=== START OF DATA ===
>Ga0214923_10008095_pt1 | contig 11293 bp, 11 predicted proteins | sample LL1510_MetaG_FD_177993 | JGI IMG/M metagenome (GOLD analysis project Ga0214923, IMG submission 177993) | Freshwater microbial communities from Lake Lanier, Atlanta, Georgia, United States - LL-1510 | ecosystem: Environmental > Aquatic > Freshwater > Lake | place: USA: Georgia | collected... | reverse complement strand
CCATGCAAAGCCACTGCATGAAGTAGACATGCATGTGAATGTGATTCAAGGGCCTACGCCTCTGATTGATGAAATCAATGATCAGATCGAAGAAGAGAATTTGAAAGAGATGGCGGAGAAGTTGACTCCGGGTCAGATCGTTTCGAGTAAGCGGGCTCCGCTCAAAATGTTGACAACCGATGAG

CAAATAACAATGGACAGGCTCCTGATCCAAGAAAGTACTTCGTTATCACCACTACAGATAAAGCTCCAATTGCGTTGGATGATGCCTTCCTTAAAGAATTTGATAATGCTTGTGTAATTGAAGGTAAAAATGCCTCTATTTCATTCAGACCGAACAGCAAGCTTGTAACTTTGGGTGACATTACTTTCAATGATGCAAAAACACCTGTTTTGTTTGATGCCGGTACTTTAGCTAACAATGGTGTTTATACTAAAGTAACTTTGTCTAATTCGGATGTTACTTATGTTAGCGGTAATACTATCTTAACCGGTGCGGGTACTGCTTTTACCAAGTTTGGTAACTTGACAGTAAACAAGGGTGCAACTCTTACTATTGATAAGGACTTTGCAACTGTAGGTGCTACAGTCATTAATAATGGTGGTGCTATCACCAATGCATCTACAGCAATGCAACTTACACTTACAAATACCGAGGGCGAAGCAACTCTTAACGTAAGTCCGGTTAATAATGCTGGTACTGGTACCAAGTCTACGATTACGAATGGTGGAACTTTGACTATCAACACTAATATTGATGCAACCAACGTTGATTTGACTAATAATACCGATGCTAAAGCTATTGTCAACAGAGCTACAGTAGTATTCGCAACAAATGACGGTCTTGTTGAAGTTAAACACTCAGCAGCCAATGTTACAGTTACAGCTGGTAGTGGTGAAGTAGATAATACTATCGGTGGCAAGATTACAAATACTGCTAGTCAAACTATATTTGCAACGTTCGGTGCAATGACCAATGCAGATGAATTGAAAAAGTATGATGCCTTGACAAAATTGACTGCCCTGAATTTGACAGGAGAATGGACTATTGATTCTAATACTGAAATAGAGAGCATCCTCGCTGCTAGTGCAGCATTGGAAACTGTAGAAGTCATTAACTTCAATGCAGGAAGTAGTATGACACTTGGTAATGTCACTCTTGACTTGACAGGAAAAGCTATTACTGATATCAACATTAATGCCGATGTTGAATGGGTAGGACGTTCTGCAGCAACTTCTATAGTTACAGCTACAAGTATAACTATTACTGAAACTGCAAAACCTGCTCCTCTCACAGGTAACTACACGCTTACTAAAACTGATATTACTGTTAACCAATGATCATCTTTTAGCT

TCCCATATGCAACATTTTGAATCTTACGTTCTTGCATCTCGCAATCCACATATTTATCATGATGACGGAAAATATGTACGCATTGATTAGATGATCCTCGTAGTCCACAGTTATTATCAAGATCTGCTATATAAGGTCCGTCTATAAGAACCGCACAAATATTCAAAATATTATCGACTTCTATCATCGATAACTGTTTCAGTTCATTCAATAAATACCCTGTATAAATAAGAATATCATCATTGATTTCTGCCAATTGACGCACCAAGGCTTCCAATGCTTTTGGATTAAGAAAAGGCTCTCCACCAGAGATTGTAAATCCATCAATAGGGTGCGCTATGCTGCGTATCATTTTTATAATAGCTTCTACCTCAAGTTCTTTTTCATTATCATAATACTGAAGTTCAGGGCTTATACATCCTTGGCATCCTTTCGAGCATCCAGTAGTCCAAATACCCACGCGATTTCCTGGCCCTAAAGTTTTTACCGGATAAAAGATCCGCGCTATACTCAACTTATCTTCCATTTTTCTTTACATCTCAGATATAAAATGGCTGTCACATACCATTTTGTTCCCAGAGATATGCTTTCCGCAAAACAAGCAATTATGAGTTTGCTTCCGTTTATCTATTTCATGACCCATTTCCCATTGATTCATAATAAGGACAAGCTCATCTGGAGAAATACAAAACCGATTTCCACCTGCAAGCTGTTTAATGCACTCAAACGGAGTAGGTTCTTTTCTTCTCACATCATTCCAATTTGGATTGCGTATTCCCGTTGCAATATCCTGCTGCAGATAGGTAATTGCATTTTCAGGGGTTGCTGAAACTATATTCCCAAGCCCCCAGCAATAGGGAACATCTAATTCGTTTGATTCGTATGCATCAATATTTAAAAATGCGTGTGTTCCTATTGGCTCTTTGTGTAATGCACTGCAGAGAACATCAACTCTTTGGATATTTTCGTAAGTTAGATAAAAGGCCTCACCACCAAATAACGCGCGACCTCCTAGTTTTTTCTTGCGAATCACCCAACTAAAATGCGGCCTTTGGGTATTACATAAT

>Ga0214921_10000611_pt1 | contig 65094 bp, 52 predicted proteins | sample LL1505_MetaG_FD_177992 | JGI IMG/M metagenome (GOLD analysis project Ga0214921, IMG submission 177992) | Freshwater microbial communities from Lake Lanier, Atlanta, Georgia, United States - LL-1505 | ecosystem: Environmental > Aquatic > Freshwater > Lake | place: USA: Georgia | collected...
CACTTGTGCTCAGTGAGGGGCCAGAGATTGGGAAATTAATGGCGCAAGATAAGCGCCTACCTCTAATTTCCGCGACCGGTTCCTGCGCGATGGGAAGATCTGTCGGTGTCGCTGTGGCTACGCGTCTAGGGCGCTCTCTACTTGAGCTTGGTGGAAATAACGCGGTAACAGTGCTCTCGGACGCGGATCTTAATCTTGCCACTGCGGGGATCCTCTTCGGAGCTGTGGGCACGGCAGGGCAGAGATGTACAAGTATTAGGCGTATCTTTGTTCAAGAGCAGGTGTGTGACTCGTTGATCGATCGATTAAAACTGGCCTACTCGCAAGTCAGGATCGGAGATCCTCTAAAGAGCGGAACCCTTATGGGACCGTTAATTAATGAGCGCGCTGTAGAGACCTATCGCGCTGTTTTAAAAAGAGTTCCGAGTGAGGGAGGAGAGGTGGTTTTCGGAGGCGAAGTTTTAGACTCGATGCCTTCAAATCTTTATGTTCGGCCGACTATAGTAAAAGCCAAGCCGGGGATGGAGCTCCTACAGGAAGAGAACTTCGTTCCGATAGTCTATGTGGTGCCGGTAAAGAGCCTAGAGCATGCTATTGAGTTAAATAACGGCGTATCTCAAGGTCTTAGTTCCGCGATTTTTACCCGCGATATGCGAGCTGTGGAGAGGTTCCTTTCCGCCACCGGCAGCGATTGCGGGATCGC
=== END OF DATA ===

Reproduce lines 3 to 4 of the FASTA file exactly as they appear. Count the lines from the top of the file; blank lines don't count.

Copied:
CAAATAACAATGGACAGGCTCCTGATCCAAGAAAGTACTTCGTTATCACCACTACAGATAAAGCTCCAATTGCGTTGGATGATGCCTTCCTTAAAGAATTTGATAATGCTTGTGTAATTGAAGGTAAAAATGCCTCTATTTCATTCAGACCGAACAGCAAGCTTGTAACTTTGGGTGACATTACTTTCAATGATGCAAAAACACCTGTTTTGTTTGATGCCGGTACTTTAGCTAACAATGGTGTTTATACTAAAGTAACTTTGTCTAATTCGGATGTTACTTATGTTAGCGGTAATACTATCTTAACCGGTGCGGGTACTGCTTTTACCAAGTTTGGTAACTTGACAGTAAACAAGGGTGCAACTCTTACTATTGATAAGGACTTTGCAACTGTAGGTGCTACAGTCATTAATAATGGTGGTGCTATCACCAATGCATCTACAGCAATGCAACTTACACTTACAAATACCGAGGGCGAAGCAACTCTTAACGTAAGTCCGGTTAATAATGCTGGTACTGGTACCAAGTCTACGATTACGAATGGTGGAACTTTGACTATCAACACTAATATTGATGCAACCAACGTTGATTTGACTAATAATACCGATGCTAAAGCTATTGTCAACAGAGCTACAGTAGTATTCGCAACAAATGACGGTCTTGTTGAAGTTAAACACTCAGCAGCCAATGTTACAGTTACAGCTGGTAGTGGTGAAGTAGATAATACTATCGGTGGCAAGATTACAAATACTGCTAGTCAAACTATATTTGCAACGTTCGGTGCAATGACCAATGCAGATGAATTGAAAAAGTATGATGCCTTGACAAAATTGACTGCCCTGAATTTGACAGGAGAATGGACTATTGATTCTAATACTGAAATAGAGAGCATCCTCGCTGCTAGTGCAGCATTGGAAACTGTAGAAGTCATTAACTTCAATGCAGGAAGTAGTATGACACTTGGTAATGTCACTCTTGACTTGACAGGAAAAGCTATTACTGATATCAACATTAATGCCGATGTTGAATGGGTAGGACGTTCTGCAGCAACTTCTATAGTTACAGCTACAAGTATAACTATTACTGAAACTGCAAAACCTGCTCCTCTCACAGGTAACTACACGCTTACTAAAACTGATATTACTGTTAACCAATGATCATCTTTTAGCT

TCCCATATGCAACATTTTGAATCTTACGTTCTTGCATCTCGCAATCCACATATTTATCATGATGACGGAAAATATGTACGCATTGATTAGATGATCCTCGTAGTCCACAGTTATTATCAAGATCTGCTATATAAGGTCCGTCTATAAGAACCGCACAAATATTCAAAATATTATCGACTTCTATCATCGATAACTGTTTCAGTTCATTCAATAAATACCCTGTATAAATAAGAATATCATCATTGATTTCTGCCAATTGACGCACCAAGGCTTCCAATGCTTTTGGATTAAGAAAAGGCTCTCCACCAGAGATTGTAAATCCATCAATAGGGTGCGCTATGCTGCGTATCATTTTTATAATAGCTTCTACCTCAAGTTCTTTTTCATTATCATAATACTGAAGTTCAGGGCTTATACATCCTTGGCATCCTTTCGAGCATCCAGTAGTCCAAATACCCACGCGATTTCCTGGCCCTAAAGTTTTTACCGGATAAAAGATCCGCGCTATACTCAACTTATCTTCCATTTTTCTTTACATCTCAGATATAAAATGGCTGTCACATACCATTTTGTTCCCAGAGATATGCTTTCCGCAAAACAAGCAATTATGAGTTTGCTTCCGTTTATCTATTTCATGACCCATTTCCCATTGATTCATAATAAGGACAAGCTCATCTGGAGAAATACAAAACCGATTTCCACCTGCAAGCTGTTTAATGCACTCAAACGGAGTAGGTTCTTTTCTTCTCACATCATTCCAATTTGGATTGCGTATTCCCGTTGCAATATCCTGCTGCAGATAGGTAATTGCATTTTCAGGGGTTGCTGAAACTATATTCCCAAGCCCCCAGCAATAGGGAACATCTAATTCGTTTGATTCGTATGCATCAATATTTAAAAATGCGTGTGTTCCTATTGGCTCTTTGTGTAATGCACTGCAGAGAACATCAACTCTTTGGATATTTTCGTAAGTTAGATAAAAGGCCTCACCACCAAATAACGCGCGACCTCCTAGTTTTTTCTTGCGAATCACCCAACTAAAATGCGGCCTTTGGGTATTACATAAT